One of HMS Queen Elizabeth’s most senior sailors has spent two weeks aboard an American carrier on operations in the Gulf to help pave the way for Britain’s biggest warship.
Warrant Officer Nick Downs joined the USS Harry S Truman to see how half a dozen fellow Brits are choreographing moving jets and helicopters around the sprawling flight deck.
One of HMS Queen Elizabeth’s most senior sailors spent two weeks aboard an American carrier on operations in the Gulf to help pave the way for Britain’s biggest warship.
WO1 Nick Downs flew aboard the USS Harry S Truman as the American carrier launched air strikes over Afghanistan in support of Allied forces on the ground.
As ‘captain of the flight deck’ he’s in charge of all Queen Elizabeth’s aircraft handlers – the men and women who will marshal the ship’s F35 Lightning II jets and Merlin helicopters around a flight deck more than twice the size of Wembley Stadium’s pitch.
He joined the Truman as part of a long-term link-up with the US Navy to train Royal Navy personnel for the arrival of Queen Elizabeth and her sister Prince of Wales.Royal Navy and RAF air and ground crew are training to fly and maintain the F35 Lightning II jets in the States.
And a succession of flight deck teams have been serving aboard US flat-tops to gain an insight into operations on a traditional-style aircraft carrier – the latest of them spending eight months on the Truman and her front-line deployment in the Middle East.
WO1 Downs was impressed by the way those half dozen Brits – led by CPO(AH) Nathan Milner and labelled “awesome” by the Truman’s aircraft handling officer – had settled in to life on a big deck carrier.
He takes up the story:
“It quickly became apparent how well respected the British aircraft handlers were by their US counterparts: the chief petty officer and leading aircraft handlers were in charge of their respective areas (known as flies), and by this stage were teaching some of the American deck crews how to do their job.
“I was struck by the tempo, the sheer noise and speed of operations on a large carrier which hasn’t been seen on a UK ship for over 30 years but will be brought to life again on HMS Queen Elizabeth.”
Apart from the scale of the operation, I was struck by the long hours US sailors are expected to work – on average 16 hour days on deck, further exacerbated by the Gulf sun and the size of the flight deck.
The large number of airframes – some 67 aircraft spread across eight different squadrons – was dwarfed by the number of personnel aboard. To put it into context, a Queen Elizabeth-class carrier has a total ship’s company of 674; the USS Harry S Truman has an air department of 711 alone, and a total compliment – including the air group – of 4,500.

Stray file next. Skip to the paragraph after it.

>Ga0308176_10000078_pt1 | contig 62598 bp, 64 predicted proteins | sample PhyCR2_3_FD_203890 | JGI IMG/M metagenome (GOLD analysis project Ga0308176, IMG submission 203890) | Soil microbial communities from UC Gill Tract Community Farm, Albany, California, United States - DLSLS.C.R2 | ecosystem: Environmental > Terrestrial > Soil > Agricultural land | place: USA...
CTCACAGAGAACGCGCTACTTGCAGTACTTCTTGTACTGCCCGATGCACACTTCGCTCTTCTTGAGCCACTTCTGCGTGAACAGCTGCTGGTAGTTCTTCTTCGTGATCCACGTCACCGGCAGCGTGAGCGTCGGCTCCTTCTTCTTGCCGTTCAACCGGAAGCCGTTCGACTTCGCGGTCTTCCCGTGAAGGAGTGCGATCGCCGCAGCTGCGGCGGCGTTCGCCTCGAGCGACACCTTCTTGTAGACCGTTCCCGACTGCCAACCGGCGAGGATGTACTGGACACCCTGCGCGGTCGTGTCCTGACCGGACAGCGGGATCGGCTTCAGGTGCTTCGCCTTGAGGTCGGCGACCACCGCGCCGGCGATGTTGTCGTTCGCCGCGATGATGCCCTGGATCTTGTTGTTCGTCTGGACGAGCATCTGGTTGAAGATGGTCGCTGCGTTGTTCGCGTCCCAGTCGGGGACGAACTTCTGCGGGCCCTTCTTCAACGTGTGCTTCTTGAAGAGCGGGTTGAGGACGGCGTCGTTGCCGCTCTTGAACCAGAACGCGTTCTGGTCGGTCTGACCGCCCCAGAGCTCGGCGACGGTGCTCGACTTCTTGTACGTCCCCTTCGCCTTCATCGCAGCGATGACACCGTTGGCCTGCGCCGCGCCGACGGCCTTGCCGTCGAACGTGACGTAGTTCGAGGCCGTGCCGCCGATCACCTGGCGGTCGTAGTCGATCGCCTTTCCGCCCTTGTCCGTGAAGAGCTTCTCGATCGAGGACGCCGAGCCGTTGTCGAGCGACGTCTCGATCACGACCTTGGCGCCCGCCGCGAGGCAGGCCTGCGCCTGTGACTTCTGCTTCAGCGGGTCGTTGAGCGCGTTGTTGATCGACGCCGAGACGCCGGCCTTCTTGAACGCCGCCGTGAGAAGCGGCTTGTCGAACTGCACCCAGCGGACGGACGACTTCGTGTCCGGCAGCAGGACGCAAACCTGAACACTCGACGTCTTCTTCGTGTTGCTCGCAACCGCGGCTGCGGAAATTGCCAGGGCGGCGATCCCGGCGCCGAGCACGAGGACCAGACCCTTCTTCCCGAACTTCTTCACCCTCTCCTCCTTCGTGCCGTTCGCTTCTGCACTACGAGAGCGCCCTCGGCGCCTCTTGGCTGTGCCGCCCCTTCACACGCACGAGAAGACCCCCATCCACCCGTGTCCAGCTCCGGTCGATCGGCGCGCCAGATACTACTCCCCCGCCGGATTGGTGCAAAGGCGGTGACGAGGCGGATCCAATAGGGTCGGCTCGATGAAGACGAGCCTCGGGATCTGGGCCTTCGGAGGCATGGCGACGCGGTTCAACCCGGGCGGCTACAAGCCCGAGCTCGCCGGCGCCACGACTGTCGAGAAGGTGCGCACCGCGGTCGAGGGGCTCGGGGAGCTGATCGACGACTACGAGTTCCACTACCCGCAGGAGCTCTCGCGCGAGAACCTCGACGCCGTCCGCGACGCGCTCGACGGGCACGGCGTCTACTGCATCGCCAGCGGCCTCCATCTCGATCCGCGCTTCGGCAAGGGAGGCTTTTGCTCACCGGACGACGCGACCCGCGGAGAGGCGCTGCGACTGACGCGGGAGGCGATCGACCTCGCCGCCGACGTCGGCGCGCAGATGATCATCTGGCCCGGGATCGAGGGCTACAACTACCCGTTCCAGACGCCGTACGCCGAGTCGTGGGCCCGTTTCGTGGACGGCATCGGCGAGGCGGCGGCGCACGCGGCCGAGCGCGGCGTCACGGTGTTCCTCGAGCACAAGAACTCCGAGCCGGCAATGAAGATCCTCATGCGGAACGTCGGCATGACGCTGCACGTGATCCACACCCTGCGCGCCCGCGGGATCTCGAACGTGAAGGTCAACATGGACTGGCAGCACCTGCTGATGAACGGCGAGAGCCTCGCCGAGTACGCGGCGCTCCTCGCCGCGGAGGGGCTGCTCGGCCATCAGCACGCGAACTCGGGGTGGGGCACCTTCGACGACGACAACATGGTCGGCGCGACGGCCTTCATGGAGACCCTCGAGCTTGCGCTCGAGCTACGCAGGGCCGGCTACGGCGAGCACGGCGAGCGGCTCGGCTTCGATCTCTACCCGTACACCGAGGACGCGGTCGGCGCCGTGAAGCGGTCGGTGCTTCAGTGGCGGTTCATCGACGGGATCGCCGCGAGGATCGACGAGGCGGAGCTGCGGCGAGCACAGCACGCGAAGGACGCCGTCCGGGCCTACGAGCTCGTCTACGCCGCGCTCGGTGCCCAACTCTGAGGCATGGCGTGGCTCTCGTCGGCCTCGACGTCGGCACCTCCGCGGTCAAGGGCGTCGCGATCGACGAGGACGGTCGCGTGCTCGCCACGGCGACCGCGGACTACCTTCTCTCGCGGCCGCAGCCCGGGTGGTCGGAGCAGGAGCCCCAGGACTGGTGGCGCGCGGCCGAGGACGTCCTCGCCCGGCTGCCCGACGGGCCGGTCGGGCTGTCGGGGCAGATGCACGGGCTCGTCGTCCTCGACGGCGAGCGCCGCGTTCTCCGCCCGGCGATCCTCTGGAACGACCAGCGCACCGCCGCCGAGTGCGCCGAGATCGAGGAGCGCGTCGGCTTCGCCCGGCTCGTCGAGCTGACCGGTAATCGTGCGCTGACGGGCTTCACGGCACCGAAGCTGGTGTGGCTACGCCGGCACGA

This large number of personnel moved around the flight deck with a nonchalant air, ducking under F18 jet exhausts and avoiding live weapons without a thought.
The majority of aircraft worked with live ordinance as the HST was, after all, still supporting operations in Afghanistan.
The careful choreography of the launch and recovery sequences was impressive, but the noise and violence of conventional operations is breathtaking.
During Operation Enduring Freedom – the American codename for the war in Afghanistan – up to the point of UK’s departure, USS HST had dropped bombs totalling 16,500lb (nearly 7,500kg), a fraction compared with previous deployments but a poignant reminder that operations are ongoing – and a real demonstration of how, even in a landlocked country, power projection from the sea can have a major influence on land operations.
One area in particular was a real hive of activity: the hangar, which is roughly the same size as on the Queen Elizabeth.
The usual aircraft maintenance was going on while around the large airframes personnel took part in recreational physical training circuits.
Every Wednesday the ship would replenish at sea to take on supplies, which was done straight into the hangar – as it will be on HMS Queen Elizabeth – where the stores party used forklifts and multiple stores lifts on the hangar deck to stow supplies.
This drastically reduced the manpower burden. It took 100 people two to three days to ‘store ship’ on UK’s Invincible-class carriers. Current estimates are that it will take 20 people about half a day on HMS Queen Elizabeth because of the efficient design of storing points, lifts and stores.
With the emphasis on work, the flight deck crews work long days – there isn’t much down time, and so little thought is given to mess decks on US carriers.
The majority of the accommodation was very bare with little or no recreation spaces; by comparison Queen Elizabeth has large recreation spaces for all ranks and rates, and the majority of accommodation has been placed well below the noise of the flight deck down on 6 and 7 decks, increasing the chance of a good night’s sleep.
After two weeks on the Truman I left with an admiration for the hard work and commitment her crew showed, the hospitality given was warm and generous, demonstrated by an air department clear lower deck.
Achievement citations and medals were awarded to the Royal Navy airmen by the Truman’s Commanding Officer, Capt Bob Roth.
“The Long Lead Specialist Skills programme gives a fantastic opportunity to get an insight into the workings of the US Navy’s largest warships and their way of doing business which has proved to be a real boost to maintaining the required skills and experience for our people to enable us to develop our new generation of aircraft carriers.”
Press Release, April 9, 2014; Image: Royal Navy